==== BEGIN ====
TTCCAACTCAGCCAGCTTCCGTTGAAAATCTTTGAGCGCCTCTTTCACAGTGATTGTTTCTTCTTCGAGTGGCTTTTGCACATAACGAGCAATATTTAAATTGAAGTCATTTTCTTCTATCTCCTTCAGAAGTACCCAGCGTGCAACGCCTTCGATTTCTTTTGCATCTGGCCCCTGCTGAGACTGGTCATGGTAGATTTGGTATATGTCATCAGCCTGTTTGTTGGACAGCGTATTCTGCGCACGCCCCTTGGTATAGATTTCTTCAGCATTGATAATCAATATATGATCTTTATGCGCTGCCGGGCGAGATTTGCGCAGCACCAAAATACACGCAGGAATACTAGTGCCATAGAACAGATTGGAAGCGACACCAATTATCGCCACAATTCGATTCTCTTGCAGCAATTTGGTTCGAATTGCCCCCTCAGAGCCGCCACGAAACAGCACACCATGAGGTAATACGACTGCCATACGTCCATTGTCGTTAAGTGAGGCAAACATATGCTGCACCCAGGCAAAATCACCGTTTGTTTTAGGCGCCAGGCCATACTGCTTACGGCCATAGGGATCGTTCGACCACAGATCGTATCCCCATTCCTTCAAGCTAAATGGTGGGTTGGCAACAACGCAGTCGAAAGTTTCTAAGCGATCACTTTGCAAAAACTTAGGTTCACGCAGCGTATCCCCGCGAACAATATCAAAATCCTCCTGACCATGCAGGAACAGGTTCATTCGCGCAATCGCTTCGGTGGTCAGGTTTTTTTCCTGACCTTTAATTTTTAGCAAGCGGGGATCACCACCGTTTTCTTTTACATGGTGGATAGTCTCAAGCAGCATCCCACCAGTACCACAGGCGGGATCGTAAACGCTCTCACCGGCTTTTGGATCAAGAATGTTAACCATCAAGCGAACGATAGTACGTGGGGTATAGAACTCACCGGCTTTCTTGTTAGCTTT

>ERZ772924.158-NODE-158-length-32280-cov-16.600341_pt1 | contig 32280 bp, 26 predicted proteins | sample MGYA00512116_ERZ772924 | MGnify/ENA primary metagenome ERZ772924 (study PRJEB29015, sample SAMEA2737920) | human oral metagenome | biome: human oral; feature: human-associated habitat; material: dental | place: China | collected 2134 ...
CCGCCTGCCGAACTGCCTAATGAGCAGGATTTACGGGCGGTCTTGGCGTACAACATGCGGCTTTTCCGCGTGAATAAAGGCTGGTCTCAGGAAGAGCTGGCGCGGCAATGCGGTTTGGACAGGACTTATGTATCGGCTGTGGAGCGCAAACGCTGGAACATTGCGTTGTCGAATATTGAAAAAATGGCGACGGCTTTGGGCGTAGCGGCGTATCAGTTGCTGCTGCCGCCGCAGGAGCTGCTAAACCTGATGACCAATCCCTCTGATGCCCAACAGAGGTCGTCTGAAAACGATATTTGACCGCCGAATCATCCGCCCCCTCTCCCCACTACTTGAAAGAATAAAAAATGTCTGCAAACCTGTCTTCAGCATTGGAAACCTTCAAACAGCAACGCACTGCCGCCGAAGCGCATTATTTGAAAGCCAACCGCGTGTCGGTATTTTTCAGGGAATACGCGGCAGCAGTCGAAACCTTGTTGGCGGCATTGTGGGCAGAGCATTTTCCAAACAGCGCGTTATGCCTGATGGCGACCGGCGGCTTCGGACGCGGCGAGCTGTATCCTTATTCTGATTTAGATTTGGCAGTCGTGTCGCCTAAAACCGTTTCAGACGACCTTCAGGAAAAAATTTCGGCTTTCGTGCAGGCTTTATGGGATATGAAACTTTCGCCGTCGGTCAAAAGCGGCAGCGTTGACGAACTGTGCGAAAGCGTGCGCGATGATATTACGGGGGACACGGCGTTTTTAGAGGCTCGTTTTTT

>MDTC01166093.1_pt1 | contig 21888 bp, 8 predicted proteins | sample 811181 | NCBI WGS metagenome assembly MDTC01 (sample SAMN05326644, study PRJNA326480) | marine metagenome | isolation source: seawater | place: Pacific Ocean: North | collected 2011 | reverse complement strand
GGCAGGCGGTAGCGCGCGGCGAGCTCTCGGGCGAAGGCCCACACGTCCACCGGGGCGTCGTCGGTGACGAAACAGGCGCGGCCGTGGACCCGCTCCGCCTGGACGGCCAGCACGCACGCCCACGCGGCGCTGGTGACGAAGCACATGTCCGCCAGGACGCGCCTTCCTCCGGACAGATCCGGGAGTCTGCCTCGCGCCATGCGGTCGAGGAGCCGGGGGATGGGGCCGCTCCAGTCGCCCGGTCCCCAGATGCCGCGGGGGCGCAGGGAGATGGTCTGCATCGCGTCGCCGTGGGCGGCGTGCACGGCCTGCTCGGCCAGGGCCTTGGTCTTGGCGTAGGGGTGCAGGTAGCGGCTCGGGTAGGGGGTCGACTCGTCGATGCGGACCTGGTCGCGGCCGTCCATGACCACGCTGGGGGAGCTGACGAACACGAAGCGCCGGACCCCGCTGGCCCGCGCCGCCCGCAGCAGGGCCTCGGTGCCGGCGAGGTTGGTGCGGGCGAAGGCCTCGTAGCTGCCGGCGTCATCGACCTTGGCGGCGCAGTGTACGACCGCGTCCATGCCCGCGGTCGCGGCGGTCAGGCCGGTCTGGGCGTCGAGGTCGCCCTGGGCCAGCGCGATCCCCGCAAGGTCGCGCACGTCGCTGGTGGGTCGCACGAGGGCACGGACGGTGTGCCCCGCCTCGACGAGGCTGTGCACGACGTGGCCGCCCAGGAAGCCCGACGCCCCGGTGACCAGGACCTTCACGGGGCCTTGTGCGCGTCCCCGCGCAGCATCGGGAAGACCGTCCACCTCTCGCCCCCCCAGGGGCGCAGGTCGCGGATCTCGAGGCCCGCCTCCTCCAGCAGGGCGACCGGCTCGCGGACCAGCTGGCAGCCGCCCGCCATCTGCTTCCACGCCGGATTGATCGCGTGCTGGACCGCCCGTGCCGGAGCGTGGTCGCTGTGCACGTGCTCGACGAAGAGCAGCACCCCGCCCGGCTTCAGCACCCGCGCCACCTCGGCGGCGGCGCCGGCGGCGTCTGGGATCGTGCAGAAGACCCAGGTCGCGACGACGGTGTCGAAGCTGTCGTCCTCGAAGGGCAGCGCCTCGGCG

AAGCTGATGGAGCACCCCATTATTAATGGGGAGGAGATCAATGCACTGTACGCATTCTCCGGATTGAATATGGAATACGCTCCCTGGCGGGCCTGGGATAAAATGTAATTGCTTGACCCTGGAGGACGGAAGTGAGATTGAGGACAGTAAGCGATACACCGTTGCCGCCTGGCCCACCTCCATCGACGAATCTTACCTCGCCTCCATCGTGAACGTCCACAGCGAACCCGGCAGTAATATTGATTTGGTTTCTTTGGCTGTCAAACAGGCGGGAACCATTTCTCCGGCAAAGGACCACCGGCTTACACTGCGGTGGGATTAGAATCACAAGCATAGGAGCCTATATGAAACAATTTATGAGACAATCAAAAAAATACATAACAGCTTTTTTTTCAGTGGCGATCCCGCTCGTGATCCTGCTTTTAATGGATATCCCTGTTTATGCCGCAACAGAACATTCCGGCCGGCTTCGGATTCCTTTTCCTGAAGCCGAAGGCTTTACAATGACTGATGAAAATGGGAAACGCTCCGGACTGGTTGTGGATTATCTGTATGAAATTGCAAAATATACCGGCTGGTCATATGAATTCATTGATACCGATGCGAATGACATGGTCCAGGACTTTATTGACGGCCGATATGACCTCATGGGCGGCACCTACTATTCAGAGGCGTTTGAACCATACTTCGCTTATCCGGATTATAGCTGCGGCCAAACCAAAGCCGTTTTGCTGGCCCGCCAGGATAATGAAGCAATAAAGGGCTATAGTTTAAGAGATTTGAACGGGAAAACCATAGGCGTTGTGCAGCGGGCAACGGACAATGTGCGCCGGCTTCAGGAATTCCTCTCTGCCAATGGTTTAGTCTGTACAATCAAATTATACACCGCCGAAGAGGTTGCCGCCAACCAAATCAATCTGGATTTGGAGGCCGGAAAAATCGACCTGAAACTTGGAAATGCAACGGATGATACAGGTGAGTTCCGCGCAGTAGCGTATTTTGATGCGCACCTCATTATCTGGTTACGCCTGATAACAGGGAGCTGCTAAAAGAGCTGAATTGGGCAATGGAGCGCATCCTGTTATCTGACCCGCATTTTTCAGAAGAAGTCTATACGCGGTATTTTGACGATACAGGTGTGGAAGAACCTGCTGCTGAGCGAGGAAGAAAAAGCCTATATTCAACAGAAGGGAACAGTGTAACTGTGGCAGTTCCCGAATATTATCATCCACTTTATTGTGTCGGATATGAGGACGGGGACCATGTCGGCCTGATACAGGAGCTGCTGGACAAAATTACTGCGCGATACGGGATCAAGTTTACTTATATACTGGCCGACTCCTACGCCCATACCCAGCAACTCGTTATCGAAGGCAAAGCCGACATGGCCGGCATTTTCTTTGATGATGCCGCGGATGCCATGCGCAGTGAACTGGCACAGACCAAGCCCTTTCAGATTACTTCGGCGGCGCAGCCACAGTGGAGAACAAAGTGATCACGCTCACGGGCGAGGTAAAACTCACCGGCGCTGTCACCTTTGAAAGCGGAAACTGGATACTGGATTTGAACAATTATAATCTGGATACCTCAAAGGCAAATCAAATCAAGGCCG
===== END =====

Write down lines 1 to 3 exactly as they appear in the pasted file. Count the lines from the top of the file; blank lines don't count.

TTCCAACTCAGCCAGCTTCCGTTGAAAATCTTTGAGCGCCTCTTTCACAGTGATTGTTTCTTCTTCGAGTGGCTTTTGCACATAACGAGCAATATTTAAATTGAAGTCATTTTCTTCTATCTCCTTCAGAAGTACCCAGCGTGCAACGCCTTCGATTTCTTTTGCATCTGGCCCCTGCTGAGACTGGTCATGGTAGATTTGGTATATGTCATCAGCCTGTTTGTTGGACAGCGTATTCTGCGCACGCCCCTTGGTATAGATTTCTTCAGCATTGATAATCAATATATGATCTTTATGCGCTGCCGGGCGAGATTTGCGCAGCACCAAAATACACGCAGGAATACTAGTGCCATAGAACAGATTGGAAGCGACACCAATTATCGCCACAATTCGATTCTCTTGCAGCAATTTGGTTCGAATTGCCCCCTCAGAGCCGCCACGAAACAGCACACCATGAGGTAATACGACTGCCATACGTCCATTGTCGTTAAGTGAGGCAAACATATGCTGCACCCAGGCAAAATCACCGTTTGTTTTAGGCGCCAGGCCATACTGCTTACGGCCATAGGGATCGTTCGACCACAGATCGTATCCCCATTCCTTCAAGCTAAATGGTGGGTTGGCAACAACGCAGTCGAAAGTTTCTAAGCGATCACTTTGCAAAAACTTAGGTTCACGCAGCGTATCCCCGCGAACAATATCAAAATCCTCCTGACCATGCAGGAACAGGTTCATTCGCGCAATCGCTTCGGTGGTCAGGTTTTTTTCCTGACCTTTAATTTTTAGCAAGCGGGGATCACCACCGTTTTCTTTTACATGGTGGATAGTCTCAAGCAGCATCCCACCAGTACCACAGGCGGGATCGTAAACGCTCTCACCGGCTTTTGGATCAAGAATGTTAACCATCAAGCGAACGATAGTACGTGGGGTATAGAACTCACCGGCTTTCTTGTTAGCTTT

>ERZ772924.158-NODE-158-length-32280-cov-16.600341_pt1 | contig 32280 bp, 26 predicted proteins | sample MGYA00512116_ERZ772924 | MGnify/ENA primary metagenome ERZ772924 (study PRJEB29015, sample SAMEA2737920) | human oral metagenome | biome: human oral; feature: human-associated habitat; material: dental | place: China | collected 2134 ...
CCGCCTGCCGAACTGCCTAATGAGCAGGATTTACGGGCGGTCTTGGCGTACAACATGCGGCTTTTCCGCGTGAATAAAGGCTGGTCTCAGGAAGAGCTGGCGCGGCAATGCGGTTTGGACAGGACTTATGTATCGGCTGTGGAGCGCAAACGCTGGAACATTGCGTTGTCGAATATTGAAAAAATGGCGACGGCTTTGGGCGTAGCGGCGTATCAGTTGCTGCTGCCGCCGCAGGAGCTGCTAAACCTGATGACCAATCCCTCTGATGCCCAACAGAGGTCGTCTGAAAACGATATTTGACCGCCGAATCATCCGCCCCCTCTCCCCACTACTTGAAAGAATAAAAAATGTCTGCAAACCTGTCTTCAGCATTGGAAACCTTCAAACAGCAACGCACTGCCGCCGAAGCGCATTATTTGAAAGCCAACCGCGTGTCGGTATTTTTCAGGGAATACGCGGCAGCAGTCGAAACCTTGTTGGCGGCATTGTGGGCAGAGCATTTTCCAAACAGCGCGTTATGCCTGATGGCGACCGGCGGCTTCGGACGCGGCGAGCTGTATCCTTATTCTGATTTAGATTTGGCAGTCGTGTCGCCTAAAACCGTTTCAGACGACCTTCAGGAAAAAATTTCGGCTTTCGTGCAGGCTTTATGGGATATGAAACTTTCGCCGTCGGTCAAAAGCGGCAGCGTTGACGAACTGTGCGAAAGCGTGCGCGATGATATTACGGGGGACACGGCGTTTTTAGAGGCTCGTTTTTT